Lesson Lab 1
Learning Your File Extensions
File Extensions. What are they and what do they mean?
For this lesson we are going to discuss the three predominant file types Oxygen uses for their images. Each file has a specific purpose and it is a good idea to understand a little bit about each extension and where is can be used.
What is a file extension?
File Extensions or suffixes are the tag at the end of a file. Here are some basic file extensions you may have seen .PDF, .PUB, .WAV, .GIF. Different software applications use the extensions to determine if the file can be used within that program.
The big three
JPEG Files: "Joint Photographic Experts Group." (Not that you will need to know that) is the best choice to use with photographs on the Web or in over head presentations. This file type is supported fairly universally and can be applied into programs like MS Word, publisher or PowerPoint, as well as other programs like Adobe Photoshop or Paint.
PNG Files: "Portable Network Graphic" files are used for our soft edge graphics. These soft edge graphics require a special transparency technique that is best suited with this file extension. This file type should work anywhere that a JPEG or GIF file works, and can be used to insert watermarks over your PowerPoint templates.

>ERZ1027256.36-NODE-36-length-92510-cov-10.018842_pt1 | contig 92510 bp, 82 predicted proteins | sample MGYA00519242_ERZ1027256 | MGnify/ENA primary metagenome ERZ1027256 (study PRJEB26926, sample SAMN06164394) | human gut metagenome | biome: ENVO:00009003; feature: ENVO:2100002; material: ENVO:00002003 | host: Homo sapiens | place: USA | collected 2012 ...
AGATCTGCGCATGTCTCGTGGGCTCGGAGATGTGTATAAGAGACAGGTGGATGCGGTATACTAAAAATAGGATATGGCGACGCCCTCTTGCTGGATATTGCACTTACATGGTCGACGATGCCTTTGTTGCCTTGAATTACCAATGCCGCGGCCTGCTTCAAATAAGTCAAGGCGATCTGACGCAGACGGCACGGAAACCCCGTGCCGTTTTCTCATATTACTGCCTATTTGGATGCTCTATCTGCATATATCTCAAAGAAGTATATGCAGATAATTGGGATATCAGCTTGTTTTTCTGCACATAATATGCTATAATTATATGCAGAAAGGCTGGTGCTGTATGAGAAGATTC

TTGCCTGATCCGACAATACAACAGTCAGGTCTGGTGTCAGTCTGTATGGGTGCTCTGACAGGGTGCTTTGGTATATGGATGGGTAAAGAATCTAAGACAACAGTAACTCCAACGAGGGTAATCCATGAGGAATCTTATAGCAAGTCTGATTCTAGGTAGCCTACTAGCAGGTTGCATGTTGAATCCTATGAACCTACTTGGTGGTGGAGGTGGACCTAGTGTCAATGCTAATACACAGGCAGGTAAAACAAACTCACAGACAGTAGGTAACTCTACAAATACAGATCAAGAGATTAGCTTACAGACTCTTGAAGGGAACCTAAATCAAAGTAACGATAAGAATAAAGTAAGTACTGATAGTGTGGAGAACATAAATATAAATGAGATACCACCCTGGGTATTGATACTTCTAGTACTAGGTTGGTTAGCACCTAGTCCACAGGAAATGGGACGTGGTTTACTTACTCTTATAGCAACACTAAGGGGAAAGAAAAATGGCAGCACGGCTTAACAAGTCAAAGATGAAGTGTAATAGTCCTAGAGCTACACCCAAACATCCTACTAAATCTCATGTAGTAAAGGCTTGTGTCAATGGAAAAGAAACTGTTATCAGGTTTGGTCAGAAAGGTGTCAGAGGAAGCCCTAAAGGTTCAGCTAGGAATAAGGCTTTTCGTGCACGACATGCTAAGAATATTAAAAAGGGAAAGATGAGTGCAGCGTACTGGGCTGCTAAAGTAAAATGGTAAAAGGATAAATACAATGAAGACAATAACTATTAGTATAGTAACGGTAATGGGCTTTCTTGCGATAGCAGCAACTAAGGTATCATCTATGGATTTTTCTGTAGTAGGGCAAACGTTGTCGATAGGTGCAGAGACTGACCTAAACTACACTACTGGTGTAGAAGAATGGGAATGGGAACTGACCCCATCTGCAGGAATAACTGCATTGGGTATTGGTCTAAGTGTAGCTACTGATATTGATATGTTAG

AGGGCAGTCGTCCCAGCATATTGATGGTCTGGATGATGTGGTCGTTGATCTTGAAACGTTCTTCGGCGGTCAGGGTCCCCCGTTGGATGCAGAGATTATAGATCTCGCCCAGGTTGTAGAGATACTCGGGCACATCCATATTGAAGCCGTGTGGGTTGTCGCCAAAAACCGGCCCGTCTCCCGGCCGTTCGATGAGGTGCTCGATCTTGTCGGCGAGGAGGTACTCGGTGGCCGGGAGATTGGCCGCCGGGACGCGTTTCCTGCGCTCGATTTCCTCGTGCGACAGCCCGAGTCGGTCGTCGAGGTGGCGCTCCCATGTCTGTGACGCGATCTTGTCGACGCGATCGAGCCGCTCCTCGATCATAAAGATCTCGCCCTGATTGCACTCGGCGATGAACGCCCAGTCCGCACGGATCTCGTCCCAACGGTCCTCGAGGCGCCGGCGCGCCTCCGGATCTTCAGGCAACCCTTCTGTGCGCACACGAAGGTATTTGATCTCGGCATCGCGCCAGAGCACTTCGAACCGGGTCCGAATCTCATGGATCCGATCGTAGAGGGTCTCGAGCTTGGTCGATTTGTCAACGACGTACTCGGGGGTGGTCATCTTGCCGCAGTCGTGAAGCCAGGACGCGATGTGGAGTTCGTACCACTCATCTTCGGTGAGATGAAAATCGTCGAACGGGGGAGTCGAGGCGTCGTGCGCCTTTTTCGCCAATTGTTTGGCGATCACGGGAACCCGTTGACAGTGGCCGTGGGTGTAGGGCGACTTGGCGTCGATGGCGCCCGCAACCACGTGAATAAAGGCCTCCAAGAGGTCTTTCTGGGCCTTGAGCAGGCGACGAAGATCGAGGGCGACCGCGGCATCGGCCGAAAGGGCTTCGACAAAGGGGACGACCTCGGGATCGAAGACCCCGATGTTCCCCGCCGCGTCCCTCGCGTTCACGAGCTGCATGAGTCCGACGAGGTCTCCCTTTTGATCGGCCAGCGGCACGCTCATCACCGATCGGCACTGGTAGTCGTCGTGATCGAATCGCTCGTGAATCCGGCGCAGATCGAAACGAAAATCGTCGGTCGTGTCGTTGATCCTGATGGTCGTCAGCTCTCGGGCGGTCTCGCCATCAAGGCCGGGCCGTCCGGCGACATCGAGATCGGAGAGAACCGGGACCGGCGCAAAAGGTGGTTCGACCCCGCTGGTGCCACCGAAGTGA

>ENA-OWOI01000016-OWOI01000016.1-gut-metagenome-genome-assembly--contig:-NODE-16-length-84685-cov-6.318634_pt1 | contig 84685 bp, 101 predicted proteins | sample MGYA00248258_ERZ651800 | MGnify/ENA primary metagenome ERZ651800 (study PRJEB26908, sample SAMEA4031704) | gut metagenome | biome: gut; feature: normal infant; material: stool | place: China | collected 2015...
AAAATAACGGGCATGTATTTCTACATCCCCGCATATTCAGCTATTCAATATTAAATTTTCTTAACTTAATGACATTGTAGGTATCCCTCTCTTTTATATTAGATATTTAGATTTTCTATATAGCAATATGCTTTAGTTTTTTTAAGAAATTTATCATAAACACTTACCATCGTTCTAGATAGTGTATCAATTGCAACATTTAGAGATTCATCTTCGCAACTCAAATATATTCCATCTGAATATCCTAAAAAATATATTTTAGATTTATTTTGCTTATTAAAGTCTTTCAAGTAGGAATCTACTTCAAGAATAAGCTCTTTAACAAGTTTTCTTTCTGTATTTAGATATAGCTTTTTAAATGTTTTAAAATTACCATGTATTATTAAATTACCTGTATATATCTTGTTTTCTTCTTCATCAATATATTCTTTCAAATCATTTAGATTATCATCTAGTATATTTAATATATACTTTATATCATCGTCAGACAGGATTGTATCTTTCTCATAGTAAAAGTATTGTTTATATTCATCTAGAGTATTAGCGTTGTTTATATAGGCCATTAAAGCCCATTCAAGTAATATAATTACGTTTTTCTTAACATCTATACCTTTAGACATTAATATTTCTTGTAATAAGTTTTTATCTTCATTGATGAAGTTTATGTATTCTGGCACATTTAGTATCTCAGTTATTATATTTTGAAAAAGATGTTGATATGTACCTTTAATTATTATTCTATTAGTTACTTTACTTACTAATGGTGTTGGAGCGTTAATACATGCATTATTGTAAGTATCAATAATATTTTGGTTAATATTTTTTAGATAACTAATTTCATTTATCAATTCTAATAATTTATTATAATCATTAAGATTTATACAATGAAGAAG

POT Files: PowerPoint presentation template files. These files are already configured for PowerPoint and can be opened by simply right clicking on the file and choosing the open with PowerPoint option.
The .POT file will be the file type we are addressing the most in beginning articles. These files are the way we “oxygenate” our product so that it is faster and easier to use than other competitive products.
Hopefully these explanations will help you to better understand your media ministry and what different files can be used for. Check back next month when we will discuss using Oxygen with PowerPoint.